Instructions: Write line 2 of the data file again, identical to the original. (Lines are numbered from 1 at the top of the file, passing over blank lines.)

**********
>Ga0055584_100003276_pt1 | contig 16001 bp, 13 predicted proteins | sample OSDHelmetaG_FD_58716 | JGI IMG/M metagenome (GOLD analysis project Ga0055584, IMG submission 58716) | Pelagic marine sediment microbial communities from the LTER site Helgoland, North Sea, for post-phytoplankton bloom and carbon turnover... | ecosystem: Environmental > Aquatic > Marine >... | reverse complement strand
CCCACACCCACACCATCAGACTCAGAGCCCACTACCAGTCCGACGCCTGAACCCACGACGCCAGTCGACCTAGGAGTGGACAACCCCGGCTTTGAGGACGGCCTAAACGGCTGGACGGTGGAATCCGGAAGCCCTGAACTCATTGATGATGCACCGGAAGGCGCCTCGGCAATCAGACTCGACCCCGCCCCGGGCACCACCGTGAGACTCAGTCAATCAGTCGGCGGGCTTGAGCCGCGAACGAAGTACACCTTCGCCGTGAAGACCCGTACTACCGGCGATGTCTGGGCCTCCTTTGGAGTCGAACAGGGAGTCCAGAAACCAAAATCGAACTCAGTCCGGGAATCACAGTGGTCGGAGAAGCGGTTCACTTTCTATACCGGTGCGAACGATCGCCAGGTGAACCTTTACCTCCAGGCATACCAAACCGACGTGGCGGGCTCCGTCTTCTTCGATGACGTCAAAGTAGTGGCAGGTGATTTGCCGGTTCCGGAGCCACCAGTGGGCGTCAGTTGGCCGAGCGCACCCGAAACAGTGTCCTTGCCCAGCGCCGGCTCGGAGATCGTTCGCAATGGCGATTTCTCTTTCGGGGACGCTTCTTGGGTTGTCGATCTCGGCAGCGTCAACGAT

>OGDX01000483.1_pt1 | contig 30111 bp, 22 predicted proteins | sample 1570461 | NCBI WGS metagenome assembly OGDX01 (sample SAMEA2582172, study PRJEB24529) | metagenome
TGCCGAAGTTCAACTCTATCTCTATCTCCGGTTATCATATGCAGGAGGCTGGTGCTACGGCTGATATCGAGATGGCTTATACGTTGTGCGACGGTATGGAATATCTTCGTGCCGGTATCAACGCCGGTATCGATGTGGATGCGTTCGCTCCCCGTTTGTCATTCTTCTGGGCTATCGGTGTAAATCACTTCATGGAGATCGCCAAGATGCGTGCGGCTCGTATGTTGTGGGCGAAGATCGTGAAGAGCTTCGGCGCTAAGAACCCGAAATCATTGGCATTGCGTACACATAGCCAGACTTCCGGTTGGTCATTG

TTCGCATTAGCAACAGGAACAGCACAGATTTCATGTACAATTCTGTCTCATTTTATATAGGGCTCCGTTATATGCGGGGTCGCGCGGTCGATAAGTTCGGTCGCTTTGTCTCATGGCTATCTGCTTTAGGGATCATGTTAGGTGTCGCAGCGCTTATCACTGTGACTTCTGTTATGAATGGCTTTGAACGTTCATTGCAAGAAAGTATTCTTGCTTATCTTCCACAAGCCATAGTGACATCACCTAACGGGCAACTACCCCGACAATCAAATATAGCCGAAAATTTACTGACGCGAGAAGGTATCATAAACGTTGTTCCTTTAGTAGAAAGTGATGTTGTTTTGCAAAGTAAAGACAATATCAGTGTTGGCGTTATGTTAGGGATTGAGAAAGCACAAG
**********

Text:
CCCACACCCACACCATCAGACTCAGAGCCCACTACCAGTCCGACGCCTGAACCCACGACGCCAGTCGACCTAGGAGTGGACAACCCCGGCTTTGAGGACGGCCTAAACGGCTGGACGGTGGAATCCGGAAGCCCTGAACTCATTGATGATGCACCGGAAGGCGCCTCGGCAATCAGACTCGACCCCGCCCCGGGCACCACCGTGAGACTCAGTCAATCAGTCGGCGGGCTTGAGCCGCGAACGAAGTACACCTTCGCCGTGAAGACCCGTACTACCGGCGATGTCTGGGCCTCCTTTGGAGTCGAACAGGGAGTCCAGAAACCAAAATCGAACTCAGTCCGGGAATCACAGTGGTCGGAGAAGCGGTTCACTTTCTATACCGGTGCGAACGATCGCCAGGTGAACCTTTACCTCCAGGCATACCAAACCGACGTGGCGGGCTCCGTCTTCTTCGATGACGTCAAAGTAGTGGCAGGTGATTTGCCGGTTCCGGAGCCACCAGTGGGCGTCAGTTGGCCGAGCGCACCCGAAACAGTGTCCTTGCCCAGCGCCGGCTCGGAGATCGTTCGCAATGGCGATTTCTCTTTCGGGGACGCTTCTTGGGTTGTCGATCTCGGCAGCGTCAACGAT